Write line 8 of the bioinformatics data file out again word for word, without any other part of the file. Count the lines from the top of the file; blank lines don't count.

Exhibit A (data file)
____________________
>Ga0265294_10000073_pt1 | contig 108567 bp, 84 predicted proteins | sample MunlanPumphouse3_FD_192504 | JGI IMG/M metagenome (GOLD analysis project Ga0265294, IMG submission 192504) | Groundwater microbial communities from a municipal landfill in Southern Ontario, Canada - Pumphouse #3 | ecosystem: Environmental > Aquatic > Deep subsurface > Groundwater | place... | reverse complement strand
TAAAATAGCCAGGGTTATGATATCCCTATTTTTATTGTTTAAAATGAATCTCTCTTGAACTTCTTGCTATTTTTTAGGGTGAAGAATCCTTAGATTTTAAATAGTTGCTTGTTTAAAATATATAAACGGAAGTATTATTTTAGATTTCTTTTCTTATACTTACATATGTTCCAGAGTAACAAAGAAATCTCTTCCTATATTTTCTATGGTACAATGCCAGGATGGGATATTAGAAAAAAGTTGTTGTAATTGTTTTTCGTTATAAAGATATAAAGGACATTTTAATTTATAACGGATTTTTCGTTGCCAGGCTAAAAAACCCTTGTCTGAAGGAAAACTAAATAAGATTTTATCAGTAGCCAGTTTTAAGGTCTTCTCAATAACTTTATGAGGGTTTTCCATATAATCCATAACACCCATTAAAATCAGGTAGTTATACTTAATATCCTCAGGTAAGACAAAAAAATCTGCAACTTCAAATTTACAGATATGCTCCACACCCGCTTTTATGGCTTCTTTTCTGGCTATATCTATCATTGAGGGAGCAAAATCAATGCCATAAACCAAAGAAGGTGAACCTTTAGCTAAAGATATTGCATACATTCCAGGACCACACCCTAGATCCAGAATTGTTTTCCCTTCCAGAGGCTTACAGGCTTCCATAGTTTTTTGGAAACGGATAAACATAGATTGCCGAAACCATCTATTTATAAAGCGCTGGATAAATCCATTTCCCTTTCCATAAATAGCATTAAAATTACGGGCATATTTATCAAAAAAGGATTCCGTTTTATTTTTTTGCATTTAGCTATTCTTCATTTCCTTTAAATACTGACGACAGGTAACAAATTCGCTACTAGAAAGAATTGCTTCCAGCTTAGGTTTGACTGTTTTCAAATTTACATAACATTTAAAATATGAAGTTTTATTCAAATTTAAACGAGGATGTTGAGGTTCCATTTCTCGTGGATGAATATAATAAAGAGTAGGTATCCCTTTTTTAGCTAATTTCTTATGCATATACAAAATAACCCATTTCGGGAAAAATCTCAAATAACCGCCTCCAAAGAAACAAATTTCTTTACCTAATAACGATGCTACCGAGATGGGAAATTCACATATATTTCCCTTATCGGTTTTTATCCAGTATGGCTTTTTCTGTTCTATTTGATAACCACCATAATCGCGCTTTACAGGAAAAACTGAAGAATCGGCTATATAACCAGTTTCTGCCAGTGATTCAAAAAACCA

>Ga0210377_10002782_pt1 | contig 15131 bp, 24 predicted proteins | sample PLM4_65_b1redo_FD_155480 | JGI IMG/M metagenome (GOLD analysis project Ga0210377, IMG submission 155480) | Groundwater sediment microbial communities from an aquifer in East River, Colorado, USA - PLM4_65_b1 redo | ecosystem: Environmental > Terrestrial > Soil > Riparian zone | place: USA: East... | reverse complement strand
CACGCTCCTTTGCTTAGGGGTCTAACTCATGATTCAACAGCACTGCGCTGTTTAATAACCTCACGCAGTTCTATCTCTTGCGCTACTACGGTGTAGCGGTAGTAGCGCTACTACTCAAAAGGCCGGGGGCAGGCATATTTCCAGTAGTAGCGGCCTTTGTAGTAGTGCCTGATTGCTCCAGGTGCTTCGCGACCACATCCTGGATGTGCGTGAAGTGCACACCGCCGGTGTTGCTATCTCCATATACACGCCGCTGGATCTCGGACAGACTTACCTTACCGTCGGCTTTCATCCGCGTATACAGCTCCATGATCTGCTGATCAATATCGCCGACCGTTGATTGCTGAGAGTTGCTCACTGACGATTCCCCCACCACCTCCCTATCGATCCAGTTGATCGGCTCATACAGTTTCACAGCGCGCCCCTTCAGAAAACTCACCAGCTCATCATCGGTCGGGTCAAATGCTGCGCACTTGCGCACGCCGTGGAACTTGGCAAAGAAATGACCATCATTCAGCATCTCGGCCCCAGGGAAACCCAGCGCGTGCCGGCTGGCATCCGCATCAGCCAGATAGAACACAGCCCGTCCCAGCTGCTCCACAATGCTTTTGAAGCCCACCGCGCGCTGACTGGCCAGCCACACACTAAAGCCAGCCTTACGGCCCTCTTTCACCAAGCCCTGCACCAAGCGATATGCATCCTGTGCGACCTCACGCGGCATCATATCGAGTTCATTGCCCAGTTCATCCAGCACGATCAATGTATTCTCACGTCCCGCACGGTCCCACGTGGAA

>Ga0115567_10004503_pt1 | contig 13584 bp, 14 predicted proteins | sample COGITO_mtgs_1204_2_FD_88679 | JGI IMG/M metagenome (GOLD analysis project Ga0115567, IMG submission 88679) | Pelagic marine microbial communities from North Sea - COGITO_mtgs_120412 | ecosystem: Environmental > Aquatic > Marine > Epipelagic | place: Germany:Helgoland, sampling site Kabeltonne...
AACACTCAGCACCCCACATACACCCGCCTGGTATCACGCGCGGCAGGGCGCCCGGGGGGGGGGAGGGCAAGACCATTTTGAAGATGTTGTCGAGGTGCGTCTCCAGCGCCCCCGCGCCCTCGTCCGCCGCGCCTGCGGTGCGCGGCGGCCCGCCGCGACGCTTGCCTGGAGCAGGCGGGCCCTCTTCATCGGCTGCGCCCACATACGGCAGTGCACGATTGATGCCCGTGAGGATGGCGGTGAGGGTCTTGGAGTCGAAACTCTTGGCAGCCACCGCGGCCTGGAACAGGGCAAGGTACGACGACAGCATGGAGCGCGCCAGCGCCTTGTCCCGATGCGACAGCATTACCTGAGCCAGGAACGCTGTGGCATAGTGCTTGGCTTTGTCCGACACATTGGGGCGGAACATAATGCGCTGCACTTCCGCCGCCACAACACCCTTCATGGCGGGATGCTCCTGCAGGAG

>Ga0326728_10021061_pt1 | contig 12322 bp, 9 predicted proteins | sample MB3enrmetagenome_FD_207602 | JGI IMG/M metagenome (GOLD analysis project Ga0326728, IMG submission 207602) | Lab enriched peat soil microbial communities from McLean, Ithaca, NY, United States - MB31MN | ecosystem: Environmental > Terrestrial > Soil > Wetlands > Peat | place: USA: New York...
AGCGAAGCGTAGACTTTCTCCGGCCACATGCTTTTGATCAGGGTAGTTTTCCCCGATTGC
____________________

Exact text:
AGCGAAGCGTAGACTTTCTCCGGCCACATGCTTTTGATCAGGGTAGTTTTCCCCGATTGC